For weeks, Greg Johnson, head of the NAACP Valley branch, has criticized the Shelton school district’s handling of several high-profile incidents of ‘racially insensitive’ behavior among students.

On Wednesday night, School Superintendent Chris Clouet presented a report to the Board of Education announcing a series of initiatives meant to address the fallout from those incidents.

Clouet’s report included the creation of a high school multicultural ambassadors’ program; additional diversity training for faculty; and plans for a Town Hall-style workshop for families co-facilitated by representatives of the Anti-Defamation League and NAACP.

Johnson, who has called for a ‘zero tolerance’ policy on racism, said that’s not enough.

“It’s time for the Shelton community to take a stance against the racial injustices that are targeting minorities,” Johnson, who spoke during Wednesday’s board meeting, said. “It is unjust to criminalize our children who defend themselves against racism in the Shelton School district but allow their oppressors to remain unpunished.”

Clouet said his job as the superintendent — and for all in the district as educators — is to prepare students to have the necessary tools to survive and thrive as adults.

“That includes technical skills; it also means cultivating the social emotional disposition to interact with and collaborate with others,” said Clouet. “It means treating people with respect.”

But Johnson called Clouet’s action plans “a reactionary and boiler plate diversity plan that will not address institutional racism.”

The district’s actions are in response to two incidents involving intermediate school students. The first came a month ago, when a photo of a female student wearing blackface hit Snapchat. The girls involved apologized, but no other punishment was given. This led to NAACP members holding a rally in front of SIS prior to a Board of Education meeting last month.

The next incident occurred on Oct. 11, when a white student spit on a black person at the Smithsonian’s National Museum of African American History and Culture in Washington, D.C. Principal Dina Marks said the student’s actions — which led to the group of 100 students being kicked out of the museum — were inappropriate and immature but not racially motivated.

Johnson said he was unhappy that Shelton schools failed to bring assault charges against the student who spit on the African American person during the Washington, D.C., field trip. He said another student was not suspended or charged for spitting in the face of an 8-year-old student riding the bus, an incident Johnson adds was seen by staff and is on camera.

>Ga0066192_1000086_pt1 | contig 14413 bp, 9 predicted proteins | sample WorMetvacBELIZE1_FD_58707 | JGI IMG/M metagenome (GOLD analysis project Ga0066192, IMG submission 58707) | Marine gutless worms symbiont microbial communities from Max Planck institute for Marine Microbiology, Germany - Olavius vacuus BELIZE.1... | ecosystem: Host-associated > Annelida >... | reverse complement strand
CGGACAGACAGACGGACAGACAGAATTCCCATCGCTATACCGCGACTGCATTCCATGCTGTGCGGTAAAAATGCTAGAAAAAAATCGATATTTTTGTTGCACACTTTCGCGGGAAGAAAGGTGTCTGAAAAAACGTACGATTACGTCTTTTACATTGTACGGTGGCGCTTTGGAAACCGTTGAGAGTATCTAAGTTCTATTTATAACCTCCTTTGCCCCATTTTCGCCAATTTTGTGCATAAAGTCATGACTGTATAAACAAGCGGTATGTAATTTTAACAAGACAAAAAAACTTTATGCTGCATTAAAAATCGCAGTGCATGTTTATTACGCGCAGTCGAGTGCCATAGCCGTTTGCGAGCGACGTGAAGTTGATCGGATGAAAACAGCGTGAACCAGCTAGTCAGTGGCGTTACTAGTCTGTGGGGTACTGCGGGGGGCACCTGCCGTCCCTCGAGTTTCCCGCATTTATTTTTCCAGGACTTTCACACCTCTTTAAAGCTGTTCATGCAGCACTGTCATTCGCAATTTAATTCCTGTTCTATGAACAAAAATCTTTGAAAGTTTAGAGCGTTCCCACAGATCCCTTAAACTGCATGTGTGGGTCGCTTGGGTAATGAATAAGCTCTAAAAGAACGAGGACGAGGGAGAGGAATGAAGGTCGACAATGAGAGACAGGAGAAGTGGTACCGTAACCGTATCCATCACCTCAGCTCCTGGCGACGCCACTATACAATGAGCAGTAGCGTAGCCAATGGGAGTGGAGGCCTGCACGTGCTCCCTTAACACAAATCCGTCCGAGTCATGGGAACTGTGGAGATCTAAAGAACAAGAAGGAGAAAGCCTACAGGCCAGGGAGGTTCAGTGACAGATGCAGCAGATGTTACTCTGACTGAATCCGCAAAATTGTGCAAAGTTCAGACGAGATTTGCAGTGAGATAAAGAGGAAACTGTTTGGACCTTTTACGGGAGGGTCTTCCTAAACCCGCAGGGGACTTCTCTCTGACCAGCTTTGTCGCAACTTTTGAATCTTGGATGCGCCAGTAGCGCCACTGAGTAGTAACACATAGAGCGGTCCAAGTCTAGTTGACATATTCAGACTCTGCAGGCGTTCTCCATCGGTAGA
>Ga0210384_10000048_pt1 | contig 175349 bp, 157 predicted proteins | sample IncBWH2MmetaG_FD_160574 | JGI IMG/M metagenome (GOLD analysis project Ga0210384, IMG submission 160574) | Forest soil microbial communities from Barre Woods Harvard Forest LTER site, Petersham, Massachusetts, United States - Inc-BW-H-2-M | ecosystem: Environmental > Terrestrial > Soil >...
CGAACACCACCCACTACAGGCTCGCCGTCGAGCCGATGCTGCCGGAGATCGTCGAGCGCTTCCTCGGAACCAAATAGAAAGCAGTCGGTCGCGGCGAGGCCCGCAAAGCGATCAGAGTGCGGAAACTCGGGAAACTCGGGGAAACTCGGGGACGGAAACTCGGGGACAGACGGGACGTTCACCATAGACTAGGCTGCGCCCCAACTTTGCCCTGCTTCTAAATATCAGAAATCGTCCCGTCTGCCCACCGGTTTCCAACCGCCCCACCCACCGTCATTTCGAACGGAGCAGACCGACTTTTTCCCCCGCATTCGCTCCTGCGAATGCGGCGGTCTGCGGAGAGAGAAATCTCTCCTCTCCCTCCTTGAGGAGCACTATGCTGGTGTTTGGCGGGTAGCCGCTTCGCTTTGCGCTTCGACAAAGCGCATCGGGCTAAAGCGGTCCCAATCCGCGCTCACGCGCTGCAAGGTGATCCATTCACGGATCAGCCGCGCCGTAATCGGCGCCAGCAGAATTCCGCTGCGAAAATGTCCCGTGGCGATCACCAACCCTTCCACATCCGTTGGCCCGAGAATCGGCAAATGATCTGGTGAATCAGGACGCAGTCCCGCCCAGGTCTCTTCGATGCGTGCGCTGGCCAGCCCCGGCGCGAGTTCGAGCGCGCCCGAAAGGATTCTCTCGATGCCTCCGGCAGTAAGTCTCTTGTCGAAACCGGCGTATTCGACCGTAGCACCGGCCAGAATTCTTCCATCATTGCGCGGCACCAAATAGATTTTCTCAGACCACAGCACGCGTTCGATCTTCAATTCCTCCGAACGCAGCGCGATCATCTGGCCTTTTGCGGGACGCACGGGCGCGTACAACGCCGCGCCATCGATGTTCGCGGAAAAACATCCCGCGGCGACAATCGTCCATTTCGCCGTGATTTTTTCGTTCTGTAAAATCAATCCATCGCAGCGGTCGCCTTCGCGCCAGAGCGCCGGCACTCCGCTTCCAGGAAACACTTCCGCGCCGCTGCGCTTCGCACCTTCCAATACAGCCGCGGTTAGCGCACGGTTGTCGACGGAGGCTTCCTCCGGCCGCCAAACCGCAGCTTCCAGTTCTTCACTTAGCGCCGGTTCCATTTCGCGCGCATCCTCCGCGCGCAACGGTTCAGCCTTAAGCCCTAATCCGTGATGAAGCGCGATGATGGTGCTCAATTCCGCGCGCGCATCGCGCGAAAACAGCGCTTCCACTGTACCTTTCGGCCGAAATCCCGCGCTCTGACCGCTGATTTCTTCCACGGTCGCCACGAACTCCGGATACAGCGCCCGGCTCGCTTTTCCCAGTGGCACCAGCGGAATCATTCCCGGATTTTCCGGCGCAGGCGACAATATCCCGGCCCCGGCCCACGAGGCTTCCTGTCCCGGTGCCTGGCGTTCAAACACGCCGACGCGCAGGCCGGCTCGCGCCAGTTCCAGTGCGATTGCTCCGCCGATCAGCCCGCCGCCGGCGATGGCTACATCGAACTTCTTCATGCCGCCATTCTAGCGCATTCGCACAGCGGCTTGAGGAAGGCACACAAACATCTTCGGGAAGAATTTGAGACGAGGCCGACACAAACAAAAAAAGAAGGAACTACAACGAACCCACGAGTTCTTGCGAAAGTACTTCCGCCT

“How can these hate crimes and assaults continue to go unpunished by the school system?” asked Johnson. “The Shelton school district needs to create a policy that all hate crimes will be punished by, suspension, expulsion and, or arrest.”

Johnson recommends the school district spend the rest of the school year developing racial bias protocol for all students and staff. In addition, Johnson said the district should hire diversity consultants and require all teachers to attend on professional development days.

"This school district should have diversity workshops for parents,” said Johnson. “It is only a few white students who are spitting and wearing black face, but where are the white parents who are outraged? It’s the silent majority that allows oppression to exist.”

Clouet said the district has created a group of multicultural ambassadors at SHS. This diverse group will be trained by a diversity expert on how to work with younger students, in an age-appropriate way, on cultural diversity and social justice, said Clouet, adding that the Intermediate school will have a similar group.

“This will result in older children having conversations with younger kids in a way that will open minds, and not make anyone defensive,” said Clouet.

The superintendent said there are several other things underway for students which will be reported on in future updates.

For staff, Clouet said there will be follow-up training for teachers and staff on the complexity of serving a diverse group of students; part of that includes learning how to talk about these difficult situations if they occur and learning how to guide students in the right direction when issues arise in the classroom, on the playground, or on the bus.

“Last year, we started the anti-bias committee of teachers and administrators in the wake of a blackface incident that was hurtful and a swastika incident here in Shelton,” said Clouet. “Part of that work will lead to improved school climate and policy recommendations.”

In addition, Clouet said the district has formed a “vibrant intergenerational diversity group of parents and students. They have good ideas, and we talk, and we listen to each other.”

Clouet said that this year’s Shelton Showcase will feature a theme of diversity where our students will share the music, art, food, and more, of our multicultural school district and community.